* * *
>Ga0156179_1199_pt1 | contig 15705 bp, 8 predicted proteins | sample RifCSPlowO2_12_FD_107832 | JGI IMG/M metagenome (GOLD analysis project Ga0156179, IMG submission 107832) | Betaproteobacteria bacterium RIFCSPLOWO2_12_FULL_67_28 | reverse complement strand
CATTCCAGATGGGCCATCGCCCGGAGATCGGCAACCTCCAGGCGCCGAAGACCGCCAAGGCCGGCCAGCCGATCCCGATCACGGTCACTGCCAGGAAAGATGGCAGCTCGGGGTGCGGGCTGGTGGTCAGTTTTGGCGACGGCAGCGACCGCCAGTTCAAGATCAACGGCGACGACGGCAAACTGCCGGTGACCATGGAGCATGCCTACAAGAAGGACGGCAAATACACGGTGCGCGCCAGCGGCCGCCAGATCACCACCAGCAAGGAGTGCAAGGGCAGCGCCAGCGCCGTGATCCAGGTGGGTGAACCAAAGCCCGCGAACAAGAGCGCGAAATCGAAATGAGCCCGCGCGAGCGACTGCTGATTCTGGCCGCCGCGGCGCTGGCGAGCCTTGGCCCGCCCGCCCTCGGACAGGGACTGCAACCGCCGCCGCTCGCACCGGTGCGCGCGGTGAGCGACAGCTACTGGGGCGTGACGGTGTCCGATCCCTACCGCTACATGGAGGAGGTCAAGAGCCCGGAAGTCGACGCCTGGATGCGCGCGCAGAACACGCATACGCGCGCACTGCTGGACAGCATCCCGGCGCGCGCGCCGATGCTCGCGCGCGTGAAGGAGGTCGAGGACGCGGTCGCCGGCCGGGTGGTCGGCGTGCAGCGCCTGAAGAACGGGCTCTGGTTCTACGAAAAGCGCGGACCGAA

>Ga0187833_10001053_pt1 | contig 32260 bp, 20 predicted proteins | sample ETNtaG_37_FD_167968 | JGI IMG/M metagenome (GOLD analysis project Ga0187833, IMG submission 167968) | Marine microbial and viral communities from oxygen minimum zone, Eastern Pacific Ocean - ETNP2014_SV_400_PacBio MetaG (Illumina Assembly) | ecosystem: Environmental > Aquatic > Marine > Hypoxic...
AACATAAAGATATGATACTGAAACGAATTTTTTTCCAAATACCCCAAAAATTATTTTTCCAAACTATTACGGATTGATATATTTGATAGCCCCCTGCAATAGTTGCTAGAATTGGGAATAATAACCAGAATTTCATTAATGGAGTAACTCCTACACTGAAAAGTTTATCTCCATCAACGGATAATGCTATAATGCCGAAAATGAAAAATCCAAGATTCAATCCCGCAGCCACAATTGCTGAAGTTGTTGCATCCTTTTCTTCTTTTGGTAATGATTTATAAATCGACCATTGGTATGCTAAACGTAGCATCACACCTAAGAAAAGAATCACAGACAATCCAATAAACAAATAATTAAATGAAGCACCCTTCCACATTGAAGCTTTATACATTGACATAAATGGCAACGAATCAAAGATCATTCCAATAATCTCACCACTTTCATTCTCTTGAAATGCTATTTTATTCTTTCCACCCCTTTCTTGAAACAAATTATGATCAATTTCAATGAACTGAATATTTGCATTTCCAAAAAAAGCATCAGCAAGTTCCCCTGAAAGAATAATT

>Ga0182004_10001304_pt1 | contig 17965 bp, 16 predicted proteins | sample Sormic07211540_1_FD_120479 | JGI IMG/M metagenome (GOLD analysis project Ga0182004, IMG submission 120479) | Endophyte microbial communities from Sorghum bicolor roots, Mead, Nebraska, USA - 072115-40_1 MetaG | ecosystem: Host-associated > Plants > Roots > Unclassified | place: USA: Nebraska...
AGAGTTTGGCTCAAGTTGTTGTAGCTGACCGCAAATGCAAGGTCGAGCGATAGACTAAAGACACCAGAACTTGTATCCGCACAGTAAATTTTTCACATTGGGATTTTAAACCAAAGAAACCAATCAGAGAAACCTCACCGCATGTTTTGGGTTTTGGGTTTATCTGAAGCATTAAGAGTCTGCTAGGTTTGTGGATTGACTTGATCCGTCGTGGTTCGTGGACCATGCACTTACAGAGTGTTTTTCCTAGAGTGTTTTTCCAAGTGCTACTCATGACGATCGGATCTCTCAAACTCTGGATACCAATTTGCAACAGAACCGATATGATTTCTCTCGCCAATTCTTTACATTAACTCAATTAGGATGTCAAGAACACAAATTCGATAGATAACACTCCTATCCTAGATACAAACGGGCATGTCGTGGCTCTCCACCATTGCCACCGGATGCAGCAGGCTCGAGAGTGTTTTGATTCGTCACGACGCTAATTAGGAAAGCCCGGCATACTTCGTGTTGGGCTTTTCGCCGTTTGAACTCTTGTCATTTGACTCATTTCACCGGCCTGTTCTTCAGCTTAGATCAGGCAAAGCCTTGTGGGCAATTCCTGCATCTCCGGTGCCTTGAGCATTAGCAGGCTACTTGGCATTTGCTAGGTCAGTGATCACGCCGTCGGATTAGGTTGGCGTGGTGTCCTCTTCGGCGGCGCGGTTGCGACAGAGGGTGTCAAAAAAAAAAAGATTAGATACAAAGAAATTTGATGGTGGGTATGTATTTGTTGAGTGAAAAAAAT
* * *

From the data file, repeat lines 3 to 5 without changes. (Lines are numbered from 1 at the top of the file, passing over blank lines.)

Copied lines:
>Ga0187833_10001053_pt1 | contig 32260 bp, 20 predicted proteins | sample ETNtaG_37_FD_167968 | JGI IMG/M metagenome (GOLD analysis project Ga0187833, IMG submission 167968) | Marine microbial and viral communities from oxygen minimum zone, Eastern Pacific Ocean - ETNP2014_SV_400_PacBio MetaG (Illumina Assembly) | ecosystem: Environmental > Aquatic > Marine > Hypoxic...
AACATAAAGATATGATACTGAAACGAATTTTTTTCCAAATACCCCAAAAATTATTTTTCCAAACTATTACGGATTGATATATTTGATAGCCCCCTGCAATAGTTGCTAGAATTGGGAATAATAACCAGAATTTCATTAATGGAGTAACTCCTACACTGAAAAGTTTATCTCCATCAACGGATAATGCTATAATGCCGAAAATGAAAAATCCAAGATTCAATCCCGCAGCCACAATTGCTGAAGTTGTTGCATCCTTTTCTTCTTTTGGTAATGATTTATAAATCGACCATTGGTATGCTAAACGTAGCATCACACCTAAGAAAAGAATCACAGACAATCCAATAAACAAATAATTAAATGAAGCACCCTTCCACATTGAAGCTTTATACATTGACATAAATGGCAACGAATCAAAGATCATTCCAATAATCTCACCACTTTCATTCTCTTGAAATGCTATTTTATTCTTTCCACCCCTTTCTTGAAACAAATTATGATCAATTTCAATGAACTGAATATTTGCATTTCCAAAAAAAGCATCAGCAAGTTCCCCTGAAAGAATAATT

>Ga0182004_10001304_pt1 | contig 17965 bp, 16 predicted proteins | sample Sormic07211540_1_FD_120479 | JGI IMG/M metagenome (GOLD analysis project Ga0182004, IMG submission 120479) | Endophyte microbial communities from Sorghum bicolor roots, Mead, Nebraska, USA - 072115-40_1 MetaG | ecosystem: Host-associated > Plants > Roots > Unclassified | place: USA: Nebraska...